Trompé Setsuled (setsuled) wrote,
Trompé Setsuled
setsuled

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What's a God or Goddess of Righteous Vengeance to Do?



What's a masochist who's nobody? For a masochist to get a proper kick from humiliation, he or she needs to have a lot to be proud of. The most accomplished masochist will make sure he or she looks like a king or queen to the world, the best masochist expresses sexual excitement with angry vengeance. Sometimes this kind of masochism runs in a family as it does in Anthony Mann's 1950 western The Furies where T.C. Jeffords and his daughter rule their vast land holdings in the old American west like feudal lords. This is, in both senses of the word, a terrific film, a fascinating portrait of decadently repressed and channelled feelings.



Every time I think I've seen all of the great roles Barbara Stanwyck played in her long career I see another one. She plays Vance Jeffords, a young woman who takes gleeful pleasure in the power she has over others. She's daughter of T.C. Jeffords, played by Walter Huston in his final role. A man of enormous ego whose status is so great he has his own currency--TCs--which he pays his hands with instead of Federal currency.



He calls his little kingdom The Furies, a name which brings to mind the Greek mythological Furies. And if one sees currency as promissory notes, one can see how the Jeffords are the forces who regulate oaths. They exact extreme commitments and promises and seem to relish in the fury they feel when those promises are broken. T.C. tells Vance he plans to leave her The Furies when he dies on the condition she marries a man he approves of. When Rip Darrow (Wendell Corey) shows up at a party uninvited and Vance sees how furious he makes her father she immediately decides to dance with him. T.C. scowls and then laughs, loudly and deeply.



Used to getting her way with the men who work for her father or live at his mercy, she's enraged when Rip doesn't show up to a party she tells him to attend. She goes into town and confronts him at a saloon. He hits her and pushes her face in a wash basin.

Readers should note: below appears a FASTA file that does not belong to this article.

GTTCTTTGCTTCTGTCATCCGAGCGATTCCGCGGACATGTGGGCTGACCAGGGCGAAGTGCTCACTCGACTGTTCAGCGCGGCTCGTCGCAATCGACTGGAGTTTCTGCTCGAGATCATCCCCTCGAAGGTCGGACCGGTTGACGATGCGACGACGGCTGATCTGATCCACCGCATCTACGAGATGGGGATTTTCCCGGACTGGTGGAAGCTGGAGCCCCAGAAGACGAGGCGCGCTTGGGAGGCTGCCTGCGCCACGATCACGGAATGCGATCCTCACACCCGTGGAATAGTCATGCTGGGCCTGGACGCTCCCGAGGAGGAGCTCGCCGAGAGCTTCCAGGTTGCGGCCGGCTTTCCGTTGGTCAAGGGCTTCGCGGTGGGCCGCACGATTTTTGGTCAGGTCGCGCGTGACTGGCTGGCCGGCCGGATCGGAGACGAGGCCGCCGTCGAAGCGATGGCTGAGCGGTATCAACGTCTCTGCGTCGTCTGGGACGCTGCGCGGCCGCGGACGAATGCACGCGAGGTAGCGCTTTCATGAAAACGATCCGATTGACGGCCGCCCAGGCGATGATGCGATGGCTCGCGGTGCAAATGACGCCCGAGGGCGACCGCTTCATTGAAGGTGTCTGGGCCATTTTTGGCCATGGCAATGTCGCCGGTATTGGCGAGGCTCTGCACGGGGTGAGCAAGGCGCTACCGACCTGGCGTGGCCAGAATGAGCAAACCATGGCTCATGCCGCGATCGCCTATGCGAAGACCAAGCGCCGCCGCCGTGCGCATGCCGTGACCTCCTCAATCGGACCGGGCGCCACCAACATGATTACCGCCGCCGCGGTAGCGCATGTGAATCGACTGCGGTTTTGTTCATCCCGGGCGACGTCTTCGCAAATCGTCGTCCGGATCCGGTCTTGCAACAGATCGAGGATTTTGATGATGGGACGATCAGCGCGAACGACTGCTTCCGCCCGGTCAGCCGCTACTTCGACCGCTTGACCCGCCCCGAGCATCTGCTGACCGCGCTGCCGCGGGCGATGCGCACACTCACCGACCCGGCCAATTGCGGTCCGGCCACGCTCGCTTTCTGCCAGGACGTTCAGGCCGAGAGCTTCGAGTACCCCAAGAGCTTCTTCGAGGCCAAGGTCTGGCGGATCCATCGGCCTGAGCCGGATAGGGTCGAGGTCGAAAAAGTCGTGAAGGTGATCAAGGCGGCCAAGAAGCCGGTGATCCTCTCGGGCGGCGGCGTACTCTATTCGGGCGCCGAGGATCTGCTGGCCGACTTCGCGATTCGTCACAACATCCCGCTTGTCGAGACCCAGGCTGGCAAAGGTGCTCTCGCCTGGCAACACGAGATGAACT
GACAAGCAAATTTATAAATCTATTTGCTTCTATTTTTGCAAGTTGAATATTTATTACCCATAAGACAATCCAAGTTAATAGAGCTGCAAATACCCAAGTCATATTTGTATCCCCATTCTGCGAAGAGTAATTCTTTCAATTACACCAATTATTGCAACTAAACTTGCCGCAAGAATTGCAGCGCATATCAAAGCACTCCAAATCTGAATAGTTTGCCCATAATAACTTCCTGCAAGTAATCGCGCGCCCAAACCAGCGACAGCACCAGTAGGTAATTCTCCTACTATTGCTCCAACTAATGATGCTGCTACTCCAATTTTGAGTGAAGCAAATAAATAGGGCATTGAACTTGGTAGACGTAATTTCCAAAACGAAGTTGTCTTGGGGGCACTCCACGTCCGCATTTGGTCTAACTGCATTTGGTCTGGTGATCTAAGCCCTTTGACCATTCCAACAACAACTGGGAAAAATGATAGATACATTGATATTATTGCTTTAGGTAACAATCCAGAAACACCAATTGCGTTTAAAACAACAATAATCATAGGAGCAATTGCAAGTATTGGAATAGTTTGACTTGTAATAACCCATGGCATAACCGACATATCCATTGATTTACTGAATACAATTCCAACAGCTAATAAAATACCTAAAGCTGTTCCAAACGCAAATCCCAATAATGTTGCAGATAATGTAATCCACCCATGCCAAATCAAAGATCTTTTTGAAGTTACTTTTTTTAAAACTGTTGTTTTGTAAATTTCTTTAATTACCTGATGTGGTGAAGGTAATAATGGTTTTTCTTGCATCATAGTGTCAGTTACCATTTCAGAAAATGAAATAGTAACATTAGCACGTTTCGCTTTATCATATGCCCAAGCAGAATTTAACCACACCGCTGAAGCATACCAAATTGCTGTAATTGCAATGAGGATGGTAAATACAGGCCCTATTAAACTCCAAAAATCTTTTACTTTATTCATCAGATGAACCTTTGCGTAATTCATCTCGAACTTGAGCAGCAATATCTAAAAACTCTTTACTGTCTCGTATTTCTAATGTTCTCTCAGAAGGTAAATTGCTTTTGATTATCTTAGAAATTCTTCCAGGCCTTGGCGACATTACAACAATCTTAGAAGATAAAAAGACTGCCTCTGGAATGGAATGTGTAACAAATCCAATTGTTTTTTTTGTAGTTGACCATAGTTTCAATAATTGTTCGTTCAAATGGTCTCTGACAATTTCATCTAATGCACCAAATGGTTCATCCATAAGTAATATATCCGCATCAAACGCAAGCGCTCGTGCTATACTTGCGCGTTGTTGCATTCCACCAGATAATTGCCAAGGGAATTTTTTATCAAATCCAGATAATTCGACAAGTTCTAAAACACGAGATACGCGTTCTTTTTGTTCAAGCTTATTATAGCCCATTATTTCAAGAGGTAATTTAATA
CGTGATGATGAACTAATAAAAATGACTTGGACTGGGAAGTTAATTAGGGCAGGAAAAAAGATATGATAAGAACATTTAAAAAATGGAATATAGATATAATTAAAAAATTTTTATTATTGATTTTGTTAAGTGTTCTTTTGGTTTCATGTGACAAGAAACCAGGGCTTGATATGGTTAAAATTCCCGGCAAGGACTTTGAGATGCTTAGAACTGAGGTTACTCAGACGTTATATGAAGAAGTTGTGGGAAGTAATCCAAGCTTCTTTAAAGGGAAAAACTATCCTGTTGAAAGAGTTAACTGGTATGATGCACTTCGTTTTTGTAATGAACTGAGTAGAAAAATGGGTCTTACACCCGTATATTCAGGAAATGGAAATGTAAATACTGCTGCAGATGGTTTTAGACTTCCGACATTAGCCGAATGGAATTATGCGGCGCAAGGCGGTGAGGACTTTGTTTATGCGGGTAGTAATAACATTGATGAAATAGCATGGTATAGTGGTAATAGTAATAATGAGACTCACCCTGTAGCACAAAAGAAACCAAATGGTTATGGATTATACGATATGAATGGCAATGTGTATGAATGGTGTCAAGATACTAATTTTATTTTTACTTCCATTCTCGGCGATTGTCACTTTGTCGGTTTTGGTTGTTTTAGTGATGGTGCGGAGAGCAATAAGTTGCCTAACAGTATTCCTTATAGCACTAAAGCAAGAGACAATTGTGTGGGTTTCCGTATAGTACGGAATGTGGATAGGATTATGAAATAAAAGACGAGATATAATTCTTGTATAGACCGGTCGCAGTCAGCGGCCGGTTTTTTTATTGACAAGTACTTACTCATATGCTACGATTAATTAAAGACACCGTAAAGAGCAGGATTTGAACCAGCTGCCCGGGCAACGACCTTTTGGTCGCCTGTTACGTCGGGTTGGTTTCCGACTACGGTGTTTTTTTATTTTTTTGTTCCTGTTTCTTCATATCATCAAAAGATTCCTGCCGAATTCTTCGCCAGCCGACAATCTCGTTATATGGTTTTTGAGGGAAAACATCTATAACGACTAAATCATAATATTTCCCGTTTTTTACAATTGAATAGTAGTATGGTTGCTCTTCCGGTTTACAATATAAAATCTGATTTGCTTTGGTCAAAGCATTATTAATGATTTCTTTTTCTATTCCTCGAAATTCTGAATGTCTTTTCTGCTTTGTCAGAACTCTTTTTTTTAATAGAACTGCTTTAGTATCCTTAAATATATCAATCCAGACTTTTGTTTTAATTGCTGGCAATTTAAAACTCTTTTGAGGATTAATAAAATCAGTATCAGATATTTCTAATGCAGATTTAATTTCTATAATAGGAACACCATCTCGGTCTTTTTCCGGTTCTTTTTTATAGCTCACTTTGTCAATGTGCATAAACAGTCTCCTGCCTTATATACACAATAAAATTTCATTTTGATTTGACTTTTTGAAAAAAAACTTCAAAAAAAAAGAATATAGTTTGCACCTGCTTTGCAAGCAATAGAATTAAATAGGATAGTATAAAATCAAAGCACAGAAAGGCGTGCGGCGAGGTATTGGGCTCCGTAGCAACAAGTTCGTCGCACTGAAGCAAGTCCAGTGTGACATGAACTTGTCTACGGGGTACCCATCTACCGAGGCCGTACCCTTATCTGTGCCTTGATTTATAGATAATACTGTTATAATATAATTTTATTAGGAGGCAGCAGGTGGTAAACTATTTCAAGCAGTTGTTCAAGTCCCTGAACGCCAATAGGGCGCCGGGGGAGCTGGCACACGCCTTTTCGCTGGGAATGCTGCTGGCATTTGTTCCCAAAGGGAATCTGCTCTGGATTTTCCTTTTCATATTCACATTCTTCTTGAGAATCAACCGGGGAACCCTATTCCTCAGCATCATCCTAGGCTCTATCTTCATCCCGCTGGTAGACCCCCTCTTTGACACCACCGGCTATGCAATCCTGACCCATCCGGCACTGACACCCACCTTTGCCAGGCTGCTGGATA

He does it all coldly, like he's breaking an animal. When she actually shoots at him later in the movie, the bullet grazing his shoulder, he doesn't even flinch. Like her father, who succumbs to cool, controlling women--first Vance's mother, then a rich interloper who clashes with Vance--Vance finds Rip's abuse and indifferent demeanour stimulates her obsession.

He's not the first man she's had an affair with against her father's wishes. She's carried on a relationship for years with Juan (Gilbert Roland), the young patriarch of a Mexican family of squatters on The Furies. Maybe she got some excitement out of seeing someone so forbidden, but by the time of the film's events Juan clearly only gives Vance physical pleasure while he maintains a steady, unbreakable love. It's precisely this that renders him less attractive in Vance's eyes than Rip.



The movie ends much too tidily; maybe the censors interfered because the people in the movie were too delightfully fucked up, maybe the filmmakers wanted to give Walter Huston a proper swansong in his last role. At any rate, the bulk of the film is an exciting nightmare.
Tags: anger, anthony mann, barbara stanwyck, masochism, movies, the furies, walter huston, wendell corey, western
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